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Sharon’s War on Terrorism

August 28, 2001

You can believe that Zionism is racism, that the state of Israel is tyrannical, that the Palestinians have been deeply wronged, that armed resistance against the Jewish state is entirely justified, and much else.

But however deeply you believe all this, you still have to be horrified when a bomb in a pizza joint kills 20 people. “Terrorism” is a feeble and inadequate word for such a sickening act. And there have been too many such acts.

In response, Prime Minister Ariel Sharon has announced and begun to execute a policy of state assassination, killing suspected instigators of terrorism. No arrests, no trials, no formalities or niceties. Israeli forces — nobody is calling them “death squads,” for some reason — just single out those the government decides to hold responsible for terrorism and kill them. Monday they fired missiles into the office of the Popular Front for the Liberation of Palestine and killed Mustafa Zibri, a senior Palestinian leader.

Such discretionary killing by a state is obviously troubling. One reason for holding trials is to ensure justice for the accused; another is to present evidence to assure the public that the government is not acting arbitrarily. This is especially important when the government considers itself at war with a whole ethnic group, as Sharon’s government does.

Sharon has few scruples when it comes to non-Jews. He considers that the disputed land of Israel/Palestine belongs exclusively to Jews and he has never said what rights, if any, the Palestinians have. He feels justified in doing whatever is necessary to consolidate Jewish power over the land claimed by Israel, including the occupied territories. He neither recognizes Palestinian rights nor admits limits on Jewish rights.

[Breaker quote: But is it good for 
the Americans?]It was predictable, then, that he would react with little restraint to the recent atrocities. His defenders, even in the American press, say he has no choice but to target suspected terrorist leaders for death, even if innocent people are killed in the process. The trouble is that for Sharon and his defenders suspected terrorist leaders is a very broad category.

By their logic, Yasser Arafat, head of the Palestinian Authority, would qualify. They hold him responsible for the atrocities. There is no evidence that he favors these acts or could control them if he wanted to, since many Palestinian militants despise him as a quisling and homemade explosives used by suicide bombers are beyond his reach. But who’s splitting hairs? In his own mind, and by the logic of his partisans, Sharon would be fully justified in killing Arafat himself.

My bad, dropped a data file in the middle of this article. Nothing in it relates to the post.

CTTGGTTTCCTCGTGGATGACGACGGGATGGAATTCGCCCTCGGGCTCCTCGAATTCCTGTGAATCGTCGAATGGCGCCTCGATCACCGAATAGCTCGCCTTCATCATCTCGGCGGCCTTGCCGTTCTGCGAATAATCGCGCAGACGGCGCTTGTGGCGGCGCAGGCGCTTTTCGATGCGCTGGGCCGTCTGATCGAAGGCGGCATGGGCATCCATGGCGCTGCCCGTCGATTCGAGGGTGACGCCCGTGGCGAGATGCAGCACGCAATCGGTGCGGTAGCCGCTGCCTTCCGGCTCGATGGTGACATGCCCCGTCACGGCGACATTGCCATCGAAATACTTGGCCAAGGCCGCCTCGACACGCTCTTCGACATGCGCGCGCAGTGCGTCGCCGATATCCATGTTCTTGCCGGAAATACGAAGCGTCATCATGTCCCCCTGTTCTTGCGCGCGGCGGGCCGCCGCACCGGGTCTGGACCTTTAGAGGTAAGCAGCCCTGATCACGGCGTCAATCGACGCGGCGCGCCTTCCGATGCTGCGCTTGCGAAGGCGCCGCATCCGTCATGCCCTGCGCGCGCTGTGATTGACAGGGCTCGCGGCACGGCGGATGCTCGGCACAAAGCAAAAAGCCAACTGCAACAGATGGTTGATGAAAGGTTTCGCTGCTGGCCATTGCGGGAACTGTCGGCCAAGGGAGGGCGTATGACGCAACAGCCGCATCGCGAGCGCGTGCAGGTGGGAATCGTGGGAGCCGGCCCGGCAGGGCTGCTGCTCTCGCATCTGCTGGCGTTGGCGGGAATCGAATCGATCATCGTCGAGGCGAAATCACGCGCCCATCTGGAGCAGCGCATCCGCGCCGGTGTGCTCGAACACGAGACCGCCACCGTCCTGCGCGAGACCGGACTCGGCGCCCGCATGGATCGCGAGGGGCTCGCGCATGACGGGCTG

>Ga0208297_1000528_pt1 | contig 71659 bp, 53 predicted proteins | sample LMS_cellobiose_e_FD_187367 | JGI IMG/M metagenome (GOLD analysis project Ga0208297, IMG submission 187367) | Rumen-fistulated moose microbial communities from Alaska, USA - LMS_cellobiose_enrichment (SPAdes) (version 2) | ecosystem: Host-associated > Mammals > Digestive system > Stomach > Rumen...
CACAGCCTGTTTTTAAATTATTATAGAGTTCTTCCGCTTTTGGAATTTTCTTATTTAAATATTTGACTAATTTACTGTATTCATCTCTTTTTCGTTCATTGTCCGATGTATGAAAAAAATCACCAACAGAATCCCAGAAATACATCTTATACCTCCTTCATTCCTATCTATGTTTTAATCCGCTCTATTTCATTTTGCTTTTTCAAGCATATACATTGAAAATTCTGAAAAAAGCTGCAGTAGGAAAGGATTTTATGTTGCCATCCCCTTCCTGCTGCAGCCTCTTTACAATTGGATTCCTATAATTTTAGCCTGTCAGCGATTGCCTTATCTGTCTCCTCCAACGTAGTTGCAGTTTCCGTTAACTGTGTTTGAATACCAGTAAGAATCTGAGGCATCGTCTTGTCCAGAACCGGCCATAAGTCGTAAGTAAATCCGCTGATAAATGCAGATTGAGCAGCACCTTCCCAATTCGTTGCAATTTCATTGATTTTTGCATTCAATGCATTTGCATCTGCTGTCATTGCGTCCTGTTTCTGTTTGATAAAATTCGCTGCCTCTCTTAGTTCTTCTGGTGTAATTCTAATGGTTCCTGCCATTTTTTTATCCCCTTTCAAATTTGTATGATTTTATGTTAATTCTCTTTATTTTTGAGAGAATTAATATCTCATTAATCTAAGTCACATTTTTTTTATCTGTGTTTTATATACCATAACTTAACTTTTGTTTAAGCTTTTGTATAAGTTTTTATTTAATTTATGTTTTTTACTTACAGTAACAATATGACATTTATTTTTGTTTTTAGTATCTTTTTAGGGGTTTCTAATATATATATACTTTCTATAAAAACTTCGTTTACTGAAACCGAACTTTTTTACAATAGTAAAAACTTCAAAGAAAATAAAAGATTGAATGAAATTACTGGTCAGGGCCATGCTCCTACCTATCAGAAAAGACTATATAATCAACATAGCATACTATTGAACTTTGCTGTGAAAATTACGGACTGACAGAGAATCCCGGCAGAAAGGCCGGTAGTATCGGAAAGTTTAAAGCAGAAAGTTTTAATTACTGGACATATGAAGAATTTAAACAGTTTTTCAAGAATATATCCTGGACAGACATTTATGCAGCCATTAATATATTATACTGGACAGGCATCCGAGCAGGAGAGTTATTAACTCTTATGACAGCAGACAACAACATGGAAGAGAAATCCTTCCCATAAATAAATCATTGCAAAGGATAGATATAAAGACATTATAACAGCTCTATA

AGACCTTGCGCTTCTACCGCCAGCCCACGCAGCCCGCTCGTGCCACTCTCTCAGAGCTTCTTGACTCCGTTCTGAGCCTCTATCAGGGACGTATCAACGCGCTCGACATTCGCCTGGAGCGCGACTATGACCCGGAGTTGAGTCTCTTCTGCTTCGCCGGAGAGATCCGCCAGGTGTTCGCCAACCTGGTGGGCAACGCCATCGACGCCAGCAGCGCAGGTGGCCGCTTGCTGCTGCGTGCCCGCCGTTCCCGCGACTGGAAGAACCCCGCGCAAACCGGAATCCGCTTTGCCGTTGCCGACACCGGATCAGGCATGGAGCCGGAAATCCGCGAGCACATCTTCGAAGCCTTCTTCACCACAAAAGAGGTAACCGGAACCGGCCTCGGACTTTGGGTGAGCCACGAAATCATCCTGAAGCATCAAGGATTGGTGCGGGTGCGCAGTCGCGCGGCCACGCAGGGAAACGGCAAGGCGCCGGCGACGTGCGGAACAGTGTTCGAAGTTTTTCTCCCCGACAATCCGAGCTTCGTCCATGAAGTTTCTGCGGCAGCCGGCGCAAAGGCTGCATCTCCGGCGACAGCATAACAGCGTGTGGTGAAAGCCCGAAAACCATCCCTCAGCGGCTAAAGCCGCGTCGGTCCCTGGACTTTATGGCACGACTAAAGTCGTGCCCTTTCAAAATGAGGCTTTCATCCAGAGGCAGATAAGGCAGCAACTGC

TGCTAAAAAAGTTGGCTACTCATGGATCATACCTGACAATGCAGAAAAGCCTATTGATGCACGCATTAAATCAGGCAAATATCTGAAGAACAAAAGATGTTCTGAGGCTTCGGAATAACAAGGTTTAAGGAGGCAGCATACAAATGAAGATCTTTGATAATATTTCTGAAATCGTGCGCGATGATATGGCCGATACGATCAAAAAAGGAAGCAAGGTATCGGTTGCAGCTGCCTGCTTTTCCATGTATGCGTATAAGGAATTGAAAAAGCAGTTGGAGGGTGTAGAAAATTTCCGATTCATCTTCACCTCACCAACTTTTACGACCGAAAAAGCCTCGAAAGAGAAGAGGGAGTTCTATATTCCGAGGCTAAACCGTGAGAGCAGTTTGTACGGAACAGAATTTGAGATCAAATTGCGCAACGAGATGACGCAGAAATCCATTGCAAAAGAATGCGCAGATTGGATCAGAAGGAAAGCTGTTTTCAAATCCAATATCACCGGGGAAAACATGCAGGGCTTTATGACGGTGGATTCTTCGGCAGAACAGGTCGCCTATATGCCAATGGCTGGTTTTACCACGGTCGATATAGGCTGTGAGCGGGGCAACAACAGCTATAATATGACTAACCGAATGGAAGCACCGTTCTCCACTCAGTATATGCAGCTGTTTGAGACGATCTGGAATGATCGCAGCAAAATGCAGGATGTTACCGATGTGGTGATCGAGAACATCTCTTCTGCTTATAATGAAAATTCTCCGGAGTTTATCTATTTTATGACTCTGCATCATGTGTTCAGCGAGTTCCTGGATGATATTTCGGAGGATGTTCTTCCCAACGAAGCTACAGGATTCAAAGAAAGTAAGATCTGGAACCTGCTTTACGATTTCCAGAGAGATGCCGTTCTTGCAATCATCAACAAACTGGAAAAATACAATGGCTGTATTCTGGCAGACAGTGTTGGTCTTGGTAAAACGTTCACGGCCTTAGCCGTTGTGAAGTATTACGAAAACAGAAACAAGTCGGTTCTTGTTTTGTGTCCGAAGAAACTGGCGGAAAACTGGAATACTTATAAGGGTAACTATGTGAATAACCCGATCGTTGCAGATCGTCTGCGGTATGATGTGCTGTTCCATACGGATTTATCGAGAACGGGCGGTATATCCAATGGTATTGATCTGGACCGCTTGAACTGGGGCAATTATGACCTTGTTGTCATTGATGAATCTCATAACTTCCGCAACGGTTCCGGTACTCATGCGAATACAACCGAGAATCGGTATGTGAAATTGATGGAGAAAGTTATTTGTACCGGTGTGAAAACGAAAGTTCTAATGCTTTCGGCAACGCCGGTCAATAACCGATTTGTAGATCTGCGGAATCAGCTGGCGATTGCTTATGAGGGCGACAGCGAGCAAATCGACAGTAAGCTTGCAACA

Is Sharon really trying to stop terrorism, or is he using terrorism as an excuse for killing off the Palestinian leadership? Given his ideology and his record, we are entitled to suspect that he sees an opportunity to rid himself of his enemies without having to justify himself in court. War nearly always serves as an occasion for serious expansions of state power and the destruction of legal protections.

A further problem is that these state assassinations aren’t being enacted with homemade bombs; they employ American-made missiles, jets, helicopters, and other weapons, which are supposed to be used only for defense against foreign attack. When Sharon attacks his enemies, he makes still more enemies for this country.

This is why American interests are at stake in the endless Middle East conflict. The United States is Israel’s chief benefactor; it doesn’t follow that Israel is a “reliable ally” of the United States, as its partisans claim.

Yet American politicians are rarely candid about the stakes for this country. They may sometimes shake their heads over Israeli “excesses” and even murmur about Palestinian rights, but they almost never discuss the price the United States pays in international hostility, even when Americans become the targets of terrorism.

Israel’s journalistic “amen corner” here unremittingly defends its harshest treatment of Palestinians and its military strikes against its neighbors. Even if all these acts were morally justifiable, the question would remain: What’s in it for America? Why should we be enmeshed in a bitter ethnic struggle on the other side of the globe?

The United States has sacrificed its interests and betrayed its principles in its support of the state of Israel. The policy may be bad for the country, but it seems to be lucrative for our politicians.

Joseph Sobran

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Reprinted with permission
Copyright © 2001 by the Griffin Internet Syndicate,
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